During the late Ming Dynasty in China, roughly around the time that Arthurian knights were hacking themselves to pieces in the name of chivalry and the King across Europe, a writer named Luo Guanzhong authored a remarkable piece of literature. Called Romance of the Three Kingdoms, the tale was a historical novel for which the word epic is an understatement. Set during the final decades of the Han Dynasty some 1,000 years previous, Luo’s narrative crammed several hundred characters, most of them based upon Han-era historical figures, into the space of 120 chapters and approximately 1,500 pages. Romance of the Three Kingdoms — or ROTK, as enthusiasts refer to it — is in many ways China’s Iliad and Odyssey, with a good portion of Shakespeare’s oeuvre tossed in. Seven hundred years after it was first written, ROTK remains China’s most popular novel. And why not? It features kings, princes, usurpers, bloodthirsty warriors, beautiful maidens, and a horde of vengeful eunuchs. There are battles, ambushes, assignations, assassinations, and an abundance of political scheming that would make the U.S. Capitol look like a nursery school of drooling babes.

Of all the hundreds of characters and intricate plots across which ROTK ranges, Canadian filmmaker Atom Egoyan and composer Guo Wenjing have chosen the merest sliver as the subject for their new opera, Feng Yi Ting, which sees its American premiere at the Dock Street Theatre on May 27. The upshot: The empire hangs on a thread. A powerful aristocrat named Dong Zhuo plays the emperor like a puppet and terrorizes the population. His adopted godson, a showboating general named Lü Bu, is the brawn to Zhuo’s brain. Enter minister Wang Yun, a world-class schemer with an ace up his sleeve by the name of Diao Chan, a svelte tigress upon whose lovely head Yun hatches a diabolical plan: to cause both Dong and Lü to fall madly in love with her, after which she is to wield the younger against the senior, slicing in two the knot that constricts the empire.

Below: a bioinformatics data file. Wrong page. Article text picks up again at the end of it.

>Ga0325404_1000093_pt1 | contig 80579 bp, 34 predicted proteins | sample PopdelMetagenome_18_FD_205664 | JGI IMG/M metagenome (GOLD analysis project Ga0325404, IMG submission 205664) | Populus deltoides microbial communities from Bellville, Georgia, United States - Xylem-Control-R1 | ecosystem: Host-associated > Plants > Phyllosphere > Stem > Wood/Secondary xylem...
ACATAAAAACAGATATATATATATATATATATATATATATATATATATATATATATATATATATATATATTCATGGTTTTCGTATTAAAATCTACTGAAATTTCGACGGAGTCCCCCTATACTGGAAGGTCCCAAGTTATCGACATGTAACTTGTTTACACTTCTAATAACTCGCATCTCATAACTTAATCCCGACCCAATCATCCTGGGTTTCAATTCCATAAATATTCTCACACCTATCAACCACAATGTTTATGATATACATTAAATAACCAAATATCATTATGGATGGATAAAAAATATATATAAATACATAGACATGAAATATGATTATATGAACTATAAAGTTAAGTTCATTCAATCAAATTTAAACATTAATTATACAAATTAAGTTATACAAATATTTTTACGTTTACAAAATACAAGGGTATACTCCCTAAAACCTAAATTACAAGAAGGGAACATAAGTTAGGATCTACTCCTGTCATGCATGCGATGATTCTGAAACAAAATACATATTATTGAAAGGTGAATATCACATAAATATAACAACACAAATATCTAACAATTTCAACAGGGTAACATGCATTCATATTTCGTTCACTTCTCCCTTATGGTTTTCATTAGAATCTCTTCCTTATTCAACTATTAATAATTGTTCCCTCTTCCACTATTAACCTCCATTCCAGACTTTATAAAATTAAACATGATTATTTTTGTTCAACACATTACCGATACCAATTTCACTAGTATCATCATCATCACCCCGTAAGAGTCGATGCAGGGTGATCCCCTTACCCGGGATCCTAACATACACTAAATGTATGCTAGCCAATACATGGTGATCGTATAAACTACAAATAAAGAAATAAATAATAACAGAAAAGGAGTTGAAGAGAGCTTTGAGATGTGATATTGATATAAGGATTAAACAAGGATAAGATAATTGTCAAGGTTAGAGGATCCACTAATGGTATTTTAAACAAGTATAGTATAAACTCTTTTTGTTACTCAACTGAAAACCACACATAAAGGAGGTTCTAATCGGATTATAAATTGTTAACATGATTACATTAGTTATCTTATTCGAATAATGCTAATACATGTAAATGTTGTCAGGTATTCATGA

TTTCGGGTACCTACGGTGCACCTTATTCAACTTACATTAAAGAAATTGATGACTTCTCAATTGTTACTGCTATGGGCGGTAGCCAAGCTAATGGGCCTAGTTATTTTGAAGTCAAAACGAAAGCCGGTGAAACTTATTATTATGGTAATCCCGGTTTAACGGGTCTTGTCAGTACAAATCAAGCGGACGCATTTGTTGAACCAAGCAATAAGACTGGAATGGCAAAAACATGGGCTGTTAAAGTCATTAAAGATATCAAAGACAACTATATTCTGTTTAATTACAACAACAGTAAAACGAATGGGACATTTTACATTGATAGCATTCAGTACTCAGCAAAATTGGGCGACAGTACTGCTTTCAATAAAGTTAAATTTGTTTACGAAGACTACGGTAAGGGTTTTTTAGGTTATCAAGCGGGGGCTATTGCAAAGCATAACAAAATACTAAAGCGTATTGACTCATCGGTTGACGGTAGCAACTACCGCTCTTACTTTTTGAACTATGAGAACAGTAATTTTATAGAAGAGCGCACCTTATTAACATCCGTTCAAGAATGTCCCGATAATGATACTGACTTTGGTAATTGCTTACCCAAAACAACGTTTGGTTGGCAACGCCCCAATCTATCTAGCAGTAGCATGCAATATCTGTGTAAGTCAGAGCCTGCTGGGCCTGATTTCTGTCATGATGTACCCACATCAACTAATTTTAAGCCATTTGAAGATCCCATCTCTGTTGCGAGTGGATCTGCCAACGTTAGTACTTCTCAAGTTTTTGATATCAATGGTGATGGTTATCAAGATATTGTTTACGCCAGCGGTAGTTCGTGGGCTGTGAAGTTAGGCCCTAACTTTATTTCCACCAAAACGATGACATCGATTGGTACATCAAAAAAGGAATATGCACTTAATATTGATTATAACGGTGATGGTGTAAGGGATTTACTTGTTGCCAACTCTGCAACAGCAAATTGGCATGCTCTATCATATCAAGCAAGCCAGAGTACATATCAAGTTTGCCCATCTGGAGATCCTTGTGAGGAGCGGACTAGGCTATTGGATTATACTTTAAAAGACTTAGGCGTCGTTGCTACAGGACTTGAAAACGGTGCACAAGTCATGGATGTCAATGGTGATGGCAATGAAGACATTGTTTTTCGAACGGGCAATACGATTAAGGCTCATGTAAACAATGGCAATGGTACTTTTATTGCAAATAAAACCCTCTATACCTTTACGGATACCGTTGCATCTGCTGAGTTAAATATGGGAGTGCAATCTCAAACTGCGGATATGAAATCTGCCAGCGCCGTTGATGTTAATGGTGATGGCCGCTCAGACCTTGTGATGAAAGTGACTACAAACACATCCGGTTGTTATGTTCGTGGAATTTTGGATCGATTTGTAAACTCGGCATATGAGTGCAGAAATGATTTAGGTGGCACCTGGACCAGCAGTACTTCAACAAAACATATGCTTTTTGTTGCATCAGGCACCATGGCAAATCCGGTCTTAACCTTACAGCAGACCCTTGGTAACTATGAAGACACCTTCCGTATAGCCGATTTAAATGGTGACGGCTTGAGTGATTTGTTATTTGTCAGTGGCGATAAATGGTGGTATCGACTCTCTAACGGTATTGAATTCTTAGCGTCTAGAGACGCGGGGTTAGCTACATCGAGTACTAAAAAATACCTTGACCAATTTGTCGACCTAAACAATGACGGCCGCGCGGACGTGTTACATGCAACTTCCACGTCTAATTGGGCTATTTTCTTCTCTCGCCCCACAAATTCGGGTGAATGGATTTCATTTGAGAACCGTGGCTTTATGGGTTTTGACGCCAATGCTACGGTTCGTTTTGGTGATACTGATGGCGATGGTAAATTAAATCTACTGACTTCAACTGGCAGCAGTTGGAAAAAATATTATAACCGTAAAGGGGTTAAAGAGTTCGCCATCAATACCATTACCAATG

Spoiler alert: It works.

The entirety of Feng Yi Ting occupies itself with a single conversation in which Diao Chan, using all her formidable wiles, meets Lü Bu in a pavilion (the feng yi ting of the title) in Dong’s garden and persuades him to kill Dong or lose her forever, since Dong has claimed her as his bride-to-be. It’s a lot to ask of a new boyfriend, but history tells us she pulled it off. How? That’s precisely what interests Egoyan the most.

“She’s something of a femme fatale,” Egoyan muses of Diao Chan. “The part of this story that we see is her enacting this plan. The story itself is very simple, it’s very expository. But it becomes very interesting seeing her as the puppetmaster, as the one who is controlling him, and then at the same time we have to think about who is controlling the narrative and this experience for us, the audience.”

This subject of control is what lies at the dark heart of the unusual artistic approach that Egoyan and video designer Tsang Kin-wah are taking with the opera. Control is central to the character of Chinese opera, notes Egoyan — the very specific gestures and vocal inflections, for example, that performers of traditional Chinese opera spend decades perfecting. And then there is the plot itself, a perfectly stage-managed sting in which the stakes are extraordinarily high, both for Diao Chan and for the empire of China.

“That calculation and the degree of manipulation is something that we’re trying to address in this production,” says Egoyan, who earned his filmmaking chops by taking risks with unusual and unorthodox indie fare (like Exotica, Academy Award-nominated The Sweet Hereafter, and 2009’s erotic thriller Chloe). “We’re trying to address this idea of sort of a mechanical process using shadows and old stagecraft with very new digital technology, which is being used in projected subtitles in English and Chinese characters that will also respond to the musical tone of the piece.”